"We are conquered here. What [can] we do? Demonstrations? This is not enough," said Shawish, 78. "We do what we can do."
Shawish is a Palestinian with Israeli residency who lives in the East Jerusalem suburb of Shuafat. I met him in the middle of the day as he shopped on the main street of the affluent neighbourhood.
It was a quiet day. Over the din of traffic, you could hear a bell ringing to warn of the approaching light rail transit train.
At night, Shuafat has turned into a place where violent confrontations between young Palestinians and the Israeli security forces have broken out frequently in the past four months.
Uprising without organization
Two of the most violent attacks against Israelis recently have taken place a few stops down the light rail line.
Earlier this month, two people, including an Israeli border police officer, were killed when a Palestinian man rammed his van into a crowd of security forces, then into those waiting at the tram stop. A similar attack at a nearby LRT station two weeks prior left two dead, including a three-month-old baby girl.
Last week, an Israeli soldier and a young woman were killed in two separate stabbing attacks on the same day. One attack was in Tel Aviv, the other near a settlement in the West Bank.
Palestinian rioters have also smashed ticket machines at LRT stops. They’re now covered by sheets of metal. Many of the traffic lights no longer work, as the power cables have been cut.
For many Palestinians, this is a new kind of struggle, an uprising without leadership, where individuals are moved to act against the Israeli occupation and policies.
These attacks, along with the frequent outbreak of clashes between Palestinians and Israeli security forces, have led to a great deal of discussion here about whether a third intifada is underway.
Mustafa Barghouti, a member of the Palestine Liberation Organization, said there is little doubt that another uprising has begun.
"What is happening today in the occupied Palestinian territories in response to occupation and oppression is a popular, mainly non-violent resistance in the form of demonstrations," Barghouti said.
He says because of the anger, he understands why some Palestinians have chosen violence.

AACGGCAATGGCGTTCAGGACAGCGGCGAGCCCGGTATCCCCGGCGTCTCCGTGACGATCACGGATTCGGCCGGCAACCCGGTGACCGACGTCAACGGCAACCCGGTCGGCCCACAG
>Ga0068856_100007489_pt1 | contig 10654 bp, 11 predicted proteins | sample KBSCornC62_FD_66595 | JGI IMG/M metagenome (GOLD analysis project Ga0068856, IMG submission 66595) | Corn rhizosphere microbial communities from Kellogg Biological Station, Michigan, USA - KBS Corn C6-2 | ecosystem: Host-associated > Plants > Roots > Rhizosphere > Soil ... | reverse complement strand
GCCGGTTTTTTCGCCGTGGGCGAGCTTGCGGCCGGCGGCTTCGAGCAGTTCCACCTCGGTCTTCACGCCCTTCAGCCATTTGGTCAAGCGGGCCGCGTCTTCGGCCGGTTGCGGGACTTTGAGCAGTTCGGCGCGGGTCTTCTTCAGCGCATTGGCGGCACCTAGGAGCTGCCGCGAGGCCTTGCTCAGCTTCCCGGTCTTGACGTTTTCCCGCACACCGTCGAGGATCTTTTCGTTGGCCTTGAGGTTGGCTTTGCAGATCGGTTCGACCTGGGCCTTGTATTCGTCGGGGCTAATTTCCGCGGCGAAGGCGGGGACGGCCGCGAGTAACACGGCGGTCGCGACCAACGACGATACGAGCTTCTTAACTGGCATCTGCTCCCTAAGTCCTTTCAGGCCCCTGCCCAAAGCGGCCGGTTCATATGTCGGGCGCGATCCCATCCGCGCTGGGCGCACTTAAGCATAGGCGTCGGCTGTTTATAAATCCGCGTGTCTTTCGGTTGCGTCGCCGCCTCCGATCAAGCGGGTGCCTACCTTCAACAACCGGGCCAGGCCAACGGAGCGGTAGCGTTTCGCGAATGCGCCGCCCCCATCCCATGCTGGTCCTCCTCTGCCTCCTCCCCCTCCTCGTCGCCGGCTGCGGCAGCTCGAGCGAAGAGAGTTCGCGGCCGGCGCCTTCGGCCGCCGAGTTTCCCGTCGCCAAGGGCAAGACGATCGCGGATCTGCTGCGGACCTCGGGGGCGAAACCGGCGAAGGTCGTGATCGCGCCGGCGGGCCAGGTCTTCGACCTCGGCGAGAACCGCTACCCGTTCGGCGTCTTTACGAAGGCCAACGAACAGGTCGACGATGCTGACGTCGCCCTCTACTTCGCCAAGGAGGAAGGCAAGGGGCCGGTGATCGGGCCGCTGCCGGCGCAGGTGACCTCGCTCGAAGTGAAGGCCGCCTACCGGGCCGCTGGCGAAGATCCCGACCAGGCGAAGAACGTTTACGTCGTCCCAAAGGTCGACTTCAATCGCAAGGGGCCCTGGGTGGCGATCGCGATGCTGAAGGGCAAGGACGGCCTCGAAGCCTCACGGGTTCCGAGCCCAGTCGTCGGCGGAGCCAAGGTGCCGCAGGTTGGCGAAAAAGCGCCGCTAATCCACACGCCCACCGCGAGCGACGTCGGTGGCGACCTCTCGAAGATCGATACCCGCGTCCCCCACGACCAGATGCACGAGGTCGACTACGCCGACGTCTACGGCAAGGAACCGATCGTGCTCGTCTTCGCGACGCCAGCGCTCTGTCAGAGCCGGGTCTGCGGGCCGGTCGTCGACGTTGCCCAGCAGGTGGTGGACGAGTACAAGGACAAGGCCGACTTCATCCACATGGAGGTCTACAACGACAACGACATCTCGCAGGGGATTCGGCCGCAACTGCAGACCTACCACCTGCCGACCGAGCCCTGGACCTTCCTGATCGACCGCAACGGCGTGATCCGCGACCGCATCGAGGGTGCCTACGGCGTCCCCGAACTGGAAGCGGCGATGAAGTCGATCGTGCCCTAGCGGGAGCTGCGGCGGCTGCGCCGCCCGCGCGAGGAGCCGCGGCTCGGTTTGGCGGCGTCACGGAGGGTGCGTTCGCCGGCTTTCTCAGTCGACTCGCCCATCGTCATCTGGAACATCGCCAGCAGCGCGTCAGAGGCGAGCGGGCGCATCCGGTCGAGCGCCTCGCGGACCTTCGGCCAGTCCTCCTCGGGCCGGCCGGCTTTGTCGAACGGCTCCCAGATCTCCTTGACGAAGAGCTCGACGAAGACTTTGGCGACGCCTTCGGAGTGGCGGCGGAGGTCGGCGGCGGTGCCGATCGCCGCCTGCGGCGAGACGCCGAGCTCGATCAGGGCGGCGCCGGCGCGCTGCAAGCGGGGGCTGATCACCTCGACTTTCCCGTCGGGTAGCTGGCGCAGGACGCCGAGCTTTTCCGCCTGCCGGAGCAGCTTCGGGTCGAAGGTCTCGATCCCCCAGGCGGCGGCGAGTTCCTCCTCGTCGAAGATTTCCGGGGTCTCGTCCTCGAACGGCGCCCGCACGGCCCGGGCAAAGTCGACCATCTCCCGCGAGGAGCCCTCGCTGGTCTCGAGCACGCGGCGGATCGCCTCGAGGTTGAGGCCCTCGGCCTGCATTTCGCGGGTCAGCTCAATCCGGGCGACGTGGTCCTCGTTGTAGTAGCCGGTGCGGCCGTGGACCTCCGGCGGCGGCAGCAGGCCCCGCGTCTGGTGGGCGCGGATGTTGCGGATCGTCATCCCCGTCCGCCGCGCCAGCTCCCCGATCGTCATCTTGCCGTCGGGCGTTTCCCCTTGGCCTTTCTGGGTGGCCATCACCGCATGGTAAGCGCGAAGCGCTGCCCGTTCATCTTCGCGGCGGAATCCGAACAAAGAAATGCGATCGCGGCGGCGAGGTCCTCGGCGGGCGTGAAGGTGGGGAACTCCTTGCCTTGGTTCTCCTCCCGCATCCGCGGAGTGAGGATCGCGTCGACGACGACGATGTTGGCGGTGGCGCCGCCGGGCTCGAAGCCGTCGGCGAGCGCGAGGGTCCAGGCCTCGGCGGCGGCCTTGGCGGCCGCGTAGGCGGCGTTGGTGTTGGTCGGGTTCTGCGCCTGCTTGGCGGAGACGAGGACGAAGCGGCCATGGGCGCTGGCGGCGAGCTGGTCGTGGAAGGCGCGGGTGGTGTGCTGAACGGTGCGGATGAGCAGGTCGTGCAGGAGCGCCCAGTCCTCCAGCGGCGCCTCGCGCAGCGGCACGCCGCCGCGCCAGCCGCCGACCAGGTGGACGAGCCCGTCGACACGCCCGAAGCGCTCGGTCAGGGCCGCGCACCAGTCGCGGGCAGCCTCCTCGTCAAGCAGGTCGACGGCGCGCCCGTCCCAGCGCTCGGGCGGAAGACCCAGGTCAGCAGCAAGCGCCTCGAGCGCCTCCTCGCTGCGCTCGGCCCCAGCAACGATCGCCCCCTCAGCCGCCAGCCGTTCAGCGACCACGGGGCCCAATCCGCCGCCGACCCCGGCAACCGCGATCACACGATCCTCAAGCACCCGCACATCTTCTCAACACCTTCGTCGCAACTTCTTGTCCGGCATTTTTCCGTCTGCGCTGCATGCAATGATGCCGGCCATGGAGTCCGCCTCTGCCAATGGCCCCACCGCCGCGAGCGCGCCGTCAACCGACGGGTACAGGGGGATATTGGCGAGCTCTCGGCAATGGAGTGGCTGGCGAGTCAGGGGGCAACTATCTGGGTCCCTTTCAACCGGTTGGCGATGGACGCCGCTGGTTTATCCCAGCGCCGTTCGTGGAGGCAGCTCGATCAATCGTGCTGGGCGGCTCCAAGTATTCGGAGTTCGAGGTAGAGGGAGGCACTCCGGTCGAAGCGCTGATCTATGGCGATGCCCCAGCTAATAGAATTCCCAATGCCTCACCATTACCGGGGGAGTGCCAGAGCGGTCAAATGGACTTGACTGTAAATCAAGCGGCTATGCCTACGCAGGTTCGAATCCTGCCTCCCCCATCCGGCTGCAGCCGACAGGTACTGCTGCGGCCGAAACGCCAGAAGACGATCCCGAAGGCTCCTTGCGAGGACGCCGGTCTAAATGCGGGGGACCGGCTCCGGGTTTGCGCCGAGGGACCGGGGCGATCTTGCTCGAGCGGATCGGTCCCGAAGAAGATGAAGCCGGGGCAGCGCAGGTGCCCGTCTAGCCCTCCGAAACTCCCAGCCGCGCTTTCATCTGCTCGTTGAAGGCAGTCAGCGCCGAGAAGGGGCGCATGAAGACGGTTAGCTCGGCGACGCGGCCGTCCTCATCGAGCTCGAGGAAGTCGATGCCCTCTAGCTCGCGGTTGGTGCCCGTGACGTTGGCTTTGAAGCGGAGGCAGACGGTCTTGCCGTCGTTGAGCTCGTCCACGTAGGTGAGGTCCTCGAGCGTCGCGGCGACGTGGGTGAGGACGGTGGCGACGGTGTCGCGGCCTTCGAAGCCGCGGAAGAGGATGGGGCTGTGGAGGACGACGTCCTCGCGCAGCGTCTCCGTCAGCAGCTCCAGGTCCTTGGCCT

"Of course there are actions of violence and in my opinion the Israeli behaviour and the oppression, including trying to change the status in one of the most holiest places for Muslims, which is Aqsa mosque — all of these things are provocative actions by the Israeli army, which [sometimes] provokes violence."
Palestinian leaders rarely condemn the kind of violence exemplified by the light rail and knife attacks, and indeed, this leaderless kind of revolt has also made it more difficult for the Israeli authorities to deal with.
Israeli Prime Minister Benjamin Netanyahu continues to point the finger at Mahmoud Abbas, the president of the Palestinian Authority.
"[Abbas] must halt the incitement that leads to acts of violence. This is one of the roots of the inflamed moods that are fuelled by Islamist extremist propaganda and propaganda by the Palestinian Authority," Netanyahu said on Sunday.
Abbas recently told Israeli television, "We are not interested in an intifada." But it is clear that many Palestinians are very angry, for a variety of reasons.
Israeli and Palestinian analysts agree that one of the largest causes of the tension — and resulting violence — is the dispute over one of Jerusalem’s holiest sites.
The Noble Sanctuary is the plateau in the Old City, home to the Al Aqsa Mosque and the golden Dome of the Rock, and is considered the third-holiest site in Islam. Known also as the Temple Mount, the place where the ancient Jewish temples once stood, it is the most sacred place in Judaism.
Non-Muslims are allowed to visit the site, but are prohibited from praying there. Right-wing Jews have been advocating to change that, which has led many Muslims to believe Israel wants to alter the status quo, which has sparked violent protests.
Palestinians also accuse Israel’s security forces of being trigger happy, pointing to the recent shooting of a Palestinian-Israeli man named Khair Hamdan.
Earlier this month, Hamdan was seen in security camera footage attacking a police van with a knife in a northern Israeli village. The video appears to show Hamdan retreating as an officer exits the van, before Hamdan falls to the ground after apparently being shot.
"What we see today is that the whole Palestinian population is protesting against the oppression and the racial discrimination that they are subjected to," said Barghouti, who was a leader of the first Palestinian intifada.
Beginning in late 1987, the first intifada started when demonstrations broke out following the deaths of four Palestinians, killed when an Israeli army vehicle hit their car while returning to the Gaza Strip. A movement of civil disobedience and general strikes lasted until 1991.
The second intifada, according to many experts, was sparked when Israel’s then-opposition leader, Ariel Sharon, visited the Temple Mount in 2000, leading to violent protests. Lasting until 2005, about 3,000 Palestinians and 1,000 Israelis were killed in the uprising.
Ehud Yaari, co-author of a book on the first intifada and a fellow at the Washington Institute for Near East Policy, believes the current round of violence and protests should not be characterized as a new intifada.
"The great majority of the Palestinian population, and of course the Jewish population, have no appetite for another round of intifada-type confrontation," he said from his home in Jerusalem.
"What is missing, in order to turn whatever level of violence you have into a wide-scale, large-scale intifada, is organization," said Yaari.